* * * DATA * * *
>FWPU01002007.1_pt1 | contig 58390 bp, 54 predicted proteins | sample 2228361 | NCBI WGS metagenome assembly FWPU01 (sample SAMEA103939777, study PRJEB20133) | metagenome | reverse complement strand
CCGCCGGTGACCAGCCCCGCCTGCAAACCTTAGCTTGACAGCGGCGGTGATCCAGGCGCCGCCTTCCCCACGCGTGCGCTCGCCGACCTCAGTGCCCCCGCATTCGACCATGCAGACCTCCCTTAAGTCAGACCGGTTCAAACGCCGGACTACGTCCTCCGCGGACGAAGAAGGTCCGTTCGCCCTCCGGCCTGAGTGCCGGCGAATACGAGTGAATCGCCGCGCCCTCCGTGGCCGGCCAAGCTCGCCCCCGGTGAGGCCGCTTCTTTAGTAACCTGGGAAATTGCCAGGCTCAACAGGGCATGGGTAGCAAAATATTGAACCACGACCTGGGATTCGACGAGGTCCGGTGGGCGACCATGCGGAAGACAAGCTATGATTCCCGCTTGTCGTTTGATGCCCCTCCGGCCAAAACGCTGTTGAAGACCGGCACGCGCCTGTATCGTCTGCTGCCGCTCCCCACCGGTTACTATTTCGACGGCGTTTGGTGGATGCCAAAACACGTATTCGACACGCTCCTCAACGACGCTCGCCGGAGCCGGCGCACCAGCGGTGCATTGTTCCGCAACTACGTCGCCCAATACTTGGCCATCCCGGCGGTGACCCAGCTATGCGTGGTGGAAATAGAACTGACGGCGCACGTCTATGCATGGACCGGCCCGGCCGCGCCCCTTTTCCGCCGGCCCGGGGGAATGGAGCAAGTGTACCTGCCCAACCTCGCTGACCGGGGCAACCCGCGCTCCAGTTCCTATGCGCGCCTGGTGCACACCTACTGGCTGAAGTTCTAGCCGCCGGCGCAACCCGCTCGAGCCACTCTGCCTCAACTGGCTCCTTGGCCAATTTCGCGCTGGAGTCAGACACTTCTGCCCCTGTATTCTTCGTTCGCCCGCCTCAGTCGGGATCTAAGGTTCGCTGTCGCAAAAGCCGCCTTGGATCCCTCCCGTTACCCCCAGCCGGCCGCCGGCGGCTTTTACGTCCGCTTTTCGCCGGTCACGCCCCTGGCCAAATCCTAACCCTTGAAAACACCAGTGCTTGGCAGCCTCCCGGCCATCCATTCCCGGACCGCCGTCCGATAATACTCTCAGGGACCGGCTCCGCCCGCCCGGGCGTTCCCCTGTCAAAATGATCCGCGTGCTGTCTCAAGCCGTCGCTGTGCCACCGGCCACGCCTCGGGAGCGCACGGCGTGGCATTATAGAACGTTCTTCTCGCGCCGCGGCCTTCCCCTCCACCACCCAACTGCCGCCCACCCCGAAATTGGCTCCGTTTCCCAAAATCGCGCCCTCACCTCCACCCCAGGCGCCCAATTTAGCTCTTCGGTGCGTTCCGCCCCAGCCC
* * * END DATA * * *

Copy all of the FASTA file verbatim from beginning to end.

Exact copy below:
>FWPU01002007.1_pt1 | contig 58390 bp, 54 predicted proteins | sample 2228361 | NCBI WGS metagenome assembly FWPU01 (sample SAMEA103939777, study PRJEB20133) | metagenome | reverse complement strand
CCGCCGGTGACCAGCCCCGCCTGCAAACCTTAGCTTGACAGCGGCGGTGATCCAGGCGCCGCCTTCCCCACGCGTGCGCTCGCCGACCTCAGTGCCCCCGCATTCGACCATGCAGACCTCCCTTAAGTCAGACCGGTTCAAACGCCGGACTACGTCCTCCGCGGACGAAGAAGGTCCGTTCGCCCTCCGGCCTGAGTGCCGGCGAATACGAGTGAATCGCCGCGCCCTCCGTGGCCGGCCAAGCTCGCCCCCGGTGAGGCCGCTTCTTTAGTAACCTGGGAAATTGCCAGGCTCAACAGGGCATGGGTAGCAAAATATTGAACCACGACCTGGGATTCGACGAGGTCCGGTGGGCGACCATGCGGAAGACAAGCTATGATTCCCGCTTGTCGTTTGATGCCCCTCCGGCCAAAACGCTGTTGAAGACCGGCACGCGCCTGTATCGTCTGCTGCCGCTCCCCACCGGTTACTATTTCGACGGCGTTTGGTGGATGCCAAAACACGTATTCGACACGCTCCTCAACGACGCTCGCCGGAGCCGGCGCACCAGCGGTGCATTGTTCCGCAACTACGTCGCCCAATACTTGGCCATCCCGGCGGTGACCCAGCTATGCGTGGTGGAAATAGAACTGACGGCGCACGTCTATGCATGGACCGGCCCGGCCGCGCCCCTTTTCCGCCGGCCCGGGGGAATGGAGCAAGTGTACCTGCCCAACCTCGCTGACCGGGGCAACCCGCGCTCCAGTTCCTATGCGCGCCTGGTGCACACCTACTGGCTGAAGTTCTAGCCGCCGGCGCAACCCGCTCGAGCCACTCTGCCTCAACTGGCTCCTTGGCCAATTTCGCGCTGGAGTCAGACACTTCTGCCCCTGTATTCTTCGTTCGCCCGCCTCAGTCGGGATCTAAGGTTCGCTGTCGCAAAAGCCGCCTTGGATCCCTCCCGTTACCCCCAGCCGGCCGCCGGCGGCTTTTACGTCCGCTTTTCGCCGGTCACGCCCCTGGCCAAATCCTAACCCTTGAAAACACCAGTGCTTGGCAGCCTCCCGGCCATCCATTCCCGGACCGCCGTCCGATAATACTCTCAGGGACCGGCTCCGCCCGCCCGGGCGTTCCCCTGTCAAAATGATCCGCGTGCTGTCTCAAGCCGTCGCTGTGCCACCGGCCACGCCTCGGGAGCGCACGGCGTGGCATTATAGAACGTTCTTCTCGCGCCGCGGCCTTCCCCTCCACCACCCAACTGCCGCCCACCCCGAAATTGGCTCCGTTTCCCAAAATCGCGCCCTCACCTCCACCCCAGGCGCCCAATTTAGCTCTTCGGTGCGTTCCGCCCCAGCCC